How to pressure test your organisational values against workplace needs
11 January 2023
11 January 2023
“We’re flexible, inclusive and committed to learning”. You’ve probably heard this kind of claim made by organisations – maybe you even work for one that says they’re “innovative and fun”. But when it comes to the crunch, do they live up to these benefits and values? Or are they just pretty posters decorating the kitchen walls?
It can be uncomfortable to hear that your organisation’s values (also known as your Employee Value Proposition) don’t align with the way your people experience the workplace. But failing to test them against reality can have serious knock-on effects – both for your team and your workplace.
An Employee Value Proposition (EVP) is a promise a company makes to its employees, defining what you will give people in return for showing up and doing their job well. It covers things like remuneration and benefits, learning and development, and workplace wellness, as well as more intangible things like workplace culture and opportunities to do meaningful work.
Most organisations will develop their EVP around a boardroom table, asking their leaders to make assumptions about
And this could be costing you.
It’s definitely easier and less confronting to stick with the EVP you developed a while back. But without regularly reviewing your EVP, you’re risking:
One example of the cost of this misalignment is Tesla, as highlighted in this excellent
It’s also important to remember that your people’s needs change over time. People will leave and be replaced by new people with new needs and priorities. So, your EVP needs to reflect what your current people want and value, not what you thought employees who’ve long since left needed back when you created it.
It can be as simple as: Do you know what the organisations values are?
And for each of the values, ask:
You can get even more granular. For example, if flexibility is part of your EVP, you could include questions such as:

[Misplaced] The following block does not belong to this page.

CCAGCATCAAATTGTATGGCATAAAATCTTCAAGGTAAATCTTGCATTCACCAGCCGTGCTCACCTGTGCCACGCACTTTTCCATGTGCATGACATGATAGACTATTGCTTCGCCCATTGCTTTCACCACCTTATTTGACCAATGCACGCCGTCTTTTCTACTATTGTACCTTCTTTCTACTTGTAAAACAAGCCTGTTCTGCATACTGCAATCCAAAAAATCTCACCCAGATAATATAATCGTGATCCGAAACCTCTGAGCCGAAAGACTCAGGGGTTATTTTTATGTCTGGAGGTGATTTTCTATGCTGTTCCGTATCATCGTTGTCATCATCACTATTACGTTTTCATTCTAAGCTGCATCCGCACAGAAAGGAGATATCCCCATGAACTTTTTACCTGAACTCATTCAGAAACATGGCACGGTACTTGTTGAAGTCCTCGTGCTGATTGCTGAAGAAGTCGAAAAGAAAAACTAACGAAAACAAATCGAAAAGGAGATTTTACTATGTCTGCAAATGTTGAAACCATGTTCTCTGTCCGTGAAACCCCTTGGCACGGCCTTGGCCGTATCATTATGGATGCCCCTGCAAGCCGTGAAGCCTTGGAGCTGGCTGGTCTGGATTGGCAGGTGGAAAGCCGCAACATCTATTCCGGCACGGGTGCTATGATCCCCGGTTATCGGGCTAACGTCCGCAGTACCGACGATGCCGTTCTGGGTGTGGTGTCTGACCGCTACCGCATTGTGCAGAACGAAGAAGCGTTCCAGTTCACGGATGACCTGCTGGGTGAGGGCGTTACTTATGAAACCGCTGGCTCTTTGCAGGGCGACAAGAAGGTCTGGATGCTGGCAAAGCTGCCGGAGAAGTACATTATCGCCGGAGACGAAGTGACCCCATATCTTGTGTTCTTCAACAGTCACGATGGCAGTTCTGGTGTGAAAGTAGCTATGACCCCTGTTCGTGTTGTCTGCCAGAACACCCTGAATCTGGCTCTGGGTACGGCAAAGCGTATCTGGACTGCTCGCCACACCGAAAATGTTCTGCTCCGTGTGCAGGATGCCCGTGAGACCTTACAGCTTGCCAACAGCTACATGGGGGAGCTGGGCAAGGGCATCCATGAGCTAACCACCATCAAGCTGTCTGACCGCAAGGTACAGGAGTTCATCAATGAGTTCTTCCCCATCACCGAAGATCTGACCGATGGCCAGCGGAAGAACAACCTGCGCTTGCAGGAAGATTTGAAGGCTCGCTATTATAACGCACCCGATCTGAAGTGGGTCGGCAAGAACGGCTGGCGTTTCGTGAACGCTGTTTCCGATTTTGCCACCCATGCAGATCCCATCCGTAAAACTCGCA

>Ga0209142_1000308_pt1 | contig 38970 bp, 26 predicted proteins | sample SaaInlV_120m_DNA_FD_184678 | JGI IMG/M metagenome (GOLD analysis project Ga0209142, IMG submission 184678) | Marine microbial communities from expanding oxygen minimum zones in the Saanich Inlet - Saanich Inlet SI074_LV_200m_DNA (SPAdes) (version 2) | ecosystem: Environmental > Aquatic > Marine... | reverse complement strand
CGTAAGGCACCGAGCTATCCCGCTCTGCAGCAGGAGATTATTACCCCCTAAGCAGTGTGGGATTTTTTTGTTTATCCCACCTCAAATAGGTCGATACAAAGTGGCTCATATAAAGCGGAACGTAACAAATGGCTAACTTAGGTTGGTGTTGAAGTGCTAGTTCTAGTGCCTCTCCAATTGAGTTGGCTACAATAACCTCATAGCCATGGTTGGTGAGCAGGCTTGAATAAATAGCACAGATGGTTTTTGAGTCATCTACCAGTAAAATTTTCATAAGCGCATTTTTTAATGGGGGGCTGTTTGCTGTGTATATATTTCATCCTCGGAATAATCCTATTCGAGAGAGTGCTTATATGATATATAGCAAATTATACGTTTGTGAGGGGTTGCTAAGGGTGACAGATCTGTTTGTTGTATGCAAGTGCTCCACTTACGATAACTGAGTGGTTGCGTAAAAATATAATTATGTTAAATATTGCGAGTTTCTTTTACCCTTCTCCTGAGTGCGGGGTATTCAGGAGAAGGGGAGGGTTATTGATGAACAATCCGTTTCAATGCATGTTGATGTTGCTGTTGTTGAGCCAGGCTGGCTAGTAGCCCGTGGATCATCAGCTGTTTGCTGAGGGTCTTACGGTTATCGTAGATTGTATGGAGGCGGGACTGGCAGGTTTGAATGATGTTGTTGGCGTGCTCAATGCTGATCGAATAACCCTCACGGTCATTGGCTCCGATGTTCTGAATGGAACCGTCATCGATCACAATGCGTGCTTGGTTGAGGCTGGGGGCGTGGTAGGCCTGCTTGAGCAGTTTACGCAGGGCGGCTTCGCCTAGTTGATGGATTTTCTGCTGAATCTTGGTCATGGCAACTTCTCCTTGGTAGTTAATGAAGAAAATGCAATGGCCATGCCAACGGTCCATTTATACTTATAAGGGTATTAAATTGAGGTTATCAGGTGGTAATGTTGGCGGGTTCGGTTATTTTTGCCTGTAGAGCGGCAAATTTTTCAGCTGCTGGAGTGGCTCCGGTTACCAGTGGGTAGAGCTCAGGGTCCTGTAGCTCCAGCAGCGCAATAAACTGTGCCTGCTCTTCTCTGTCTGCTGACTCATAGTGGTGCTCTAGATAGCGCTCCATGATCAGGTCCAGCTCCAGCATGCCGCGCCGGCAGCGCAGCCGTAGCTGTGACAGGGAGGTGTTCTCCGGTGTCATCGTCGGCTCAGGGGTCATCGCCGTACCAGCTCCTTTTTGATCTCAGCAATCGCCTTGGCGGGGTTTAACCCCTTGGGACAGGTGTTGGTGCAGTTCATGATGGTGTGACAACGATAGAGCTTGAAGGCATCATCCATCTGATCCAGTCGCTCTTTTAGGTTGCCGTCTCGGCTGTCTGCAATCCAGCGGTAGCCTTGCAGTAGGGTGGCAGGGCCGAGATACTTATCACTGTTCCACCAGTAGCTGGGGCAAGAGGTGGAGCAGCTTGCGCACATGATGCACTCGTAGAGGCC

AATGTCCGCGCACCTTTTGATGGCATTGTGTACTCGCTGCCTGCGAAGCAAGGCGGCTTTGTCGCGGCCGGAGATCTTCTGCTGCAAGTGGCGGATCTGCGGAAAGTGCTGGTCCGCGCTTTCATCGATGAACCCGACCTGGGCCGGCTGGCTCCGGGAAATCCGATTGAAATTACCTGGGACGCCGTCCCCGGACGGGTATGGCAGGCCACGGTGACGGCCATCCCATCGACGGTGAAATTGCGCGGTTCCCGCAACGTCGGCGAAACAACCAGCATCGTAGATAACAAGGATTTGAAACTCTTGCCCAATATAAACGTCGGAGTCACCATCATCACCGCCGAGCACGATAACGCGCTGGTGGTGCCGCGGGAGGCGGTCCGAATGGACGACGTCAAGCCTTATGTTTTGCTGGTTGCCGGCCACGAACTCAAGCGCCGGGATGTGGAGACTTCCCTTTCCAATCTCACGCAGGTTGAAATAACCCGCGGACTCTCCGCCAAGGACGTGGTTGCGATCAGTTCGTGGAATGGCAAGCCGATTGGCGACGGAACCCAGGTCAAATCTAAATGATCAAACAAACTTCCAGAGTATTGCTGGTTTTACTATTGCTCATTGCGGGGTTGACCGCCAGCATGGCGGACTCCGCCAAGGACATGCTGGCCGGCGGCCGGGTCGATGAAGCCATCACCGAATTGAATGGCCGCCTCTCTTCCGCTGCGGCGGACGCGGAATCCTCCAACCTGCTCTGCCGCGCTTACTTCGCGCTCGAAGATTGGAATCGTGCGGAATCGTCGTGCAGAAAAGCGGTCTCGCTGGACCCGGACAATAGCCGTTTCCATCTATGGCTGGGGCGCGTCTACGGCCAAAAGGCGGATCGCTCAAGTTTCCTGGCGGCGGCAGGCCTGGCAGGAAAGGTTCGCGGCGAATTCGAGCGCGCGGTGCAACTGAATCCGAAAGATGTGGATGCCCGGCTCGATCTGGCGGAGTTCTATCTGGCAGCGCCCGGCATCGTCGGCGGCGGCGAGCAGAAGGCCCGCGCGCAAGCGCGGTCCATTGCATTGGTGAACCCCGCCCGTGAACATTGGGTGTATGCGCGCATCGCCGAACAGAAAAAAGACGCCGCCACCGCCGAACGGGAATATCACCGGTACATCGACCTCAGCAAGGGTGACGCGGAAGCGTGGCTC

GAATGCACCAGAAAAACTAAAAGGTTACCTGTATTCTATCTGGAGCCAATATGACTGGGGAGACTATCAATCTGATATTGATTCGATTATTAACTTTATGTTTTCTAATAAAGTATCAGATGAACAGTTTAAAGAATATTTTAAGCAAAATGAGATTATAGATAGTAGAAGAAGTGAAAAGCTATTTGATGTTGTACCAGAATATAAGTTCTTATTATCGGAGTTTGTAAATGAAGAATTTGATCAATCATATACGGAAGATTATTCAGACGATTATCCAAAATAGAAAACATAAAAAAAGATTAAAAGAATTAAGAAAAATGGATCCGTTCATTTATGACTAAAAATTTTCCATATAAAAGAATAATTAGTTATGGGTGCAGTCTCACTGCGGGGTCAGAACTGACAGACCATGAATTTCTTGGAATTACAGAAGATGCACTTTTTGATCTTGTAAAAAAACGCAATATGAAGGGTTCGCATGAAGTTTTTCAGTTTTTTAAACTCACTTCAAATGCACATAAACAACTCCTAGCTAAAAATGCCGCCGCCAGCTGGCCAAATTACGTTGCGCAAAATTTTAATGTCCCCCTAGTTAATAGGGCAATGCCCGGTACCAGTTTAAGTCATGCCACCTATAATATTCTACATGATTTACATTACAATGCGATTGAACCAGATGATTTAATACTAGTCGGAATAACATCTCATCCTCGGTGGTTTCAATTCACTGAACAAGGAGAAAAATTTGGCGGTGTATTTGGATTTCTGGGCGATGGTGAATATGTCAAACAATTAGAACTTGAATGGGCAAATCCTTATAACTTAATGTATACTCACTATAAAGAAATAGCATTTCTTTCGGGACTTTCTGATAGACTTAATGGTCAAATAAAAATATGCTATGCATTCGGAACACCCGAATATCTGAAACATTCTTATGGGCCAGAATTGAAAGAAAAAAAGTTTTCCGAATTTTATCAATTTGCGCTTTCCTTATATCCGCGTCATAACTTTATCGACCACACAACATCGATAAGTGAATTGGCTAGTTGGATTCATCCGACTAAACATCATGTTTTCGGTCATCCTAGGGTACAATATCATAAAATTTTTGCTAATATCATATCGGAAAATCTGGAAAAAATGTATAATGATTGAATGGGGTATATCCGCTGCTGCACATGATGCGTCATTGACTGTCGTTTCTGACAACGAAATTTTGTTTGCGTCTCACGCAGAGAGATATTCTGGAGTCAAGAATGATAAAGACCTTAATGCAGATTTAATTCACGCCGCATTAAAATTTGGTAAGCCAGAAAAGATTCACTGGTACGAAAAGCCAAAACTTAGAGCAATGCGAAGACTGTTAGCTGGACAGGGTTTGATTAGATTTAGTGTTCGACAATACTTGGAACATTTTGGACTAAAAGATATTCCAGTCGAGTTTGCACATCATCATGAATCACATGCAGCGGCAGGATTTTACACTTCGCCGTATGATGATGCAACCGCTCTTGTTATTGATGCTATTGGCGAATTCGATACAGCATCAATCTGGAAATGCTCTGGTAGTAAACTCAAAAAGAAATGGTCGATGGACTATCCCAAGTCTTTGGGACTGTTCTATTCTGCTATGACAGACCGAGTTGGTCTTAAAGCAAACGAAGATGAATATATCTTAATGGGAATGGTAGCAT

This data will help you understand what flexibility truly means for your people, and whether your flexible work practices are meeting your people’s needs. Make sure you ask for specific reasons and tangible examples as well. Provide an open text field for people to give details when they feel the value doesn’t meet expectations.
If you find your
Consider running small group sessions or 1:1 chats with individuals to dig into the specifics of where they’re experiencing the misalignment. If you work in a smaller organisation that is open to collaboration, you could get everyone together to discuss issues.
Be open to their suggestions for improvement. Although leaders tend to think they have the right ideas for improvements, the most creative and innovative solutions often come from employees themselves. And by including them in the solution, they’re more likely to get on board with future improvements.
As well as speaking to individuals who provided feedback, make sure you communicate the results and improvements to the whole organisation, so you can close the feedback loop and let them know that changes are coming.
When it comes to engaging and retaining talent, the solutions seem limitless. We believe there are seven key factors that make a difference to the workplace experience and influence people’s decision to stay or go. Discover what they are in our free guide, The 7 Pillars of Retention.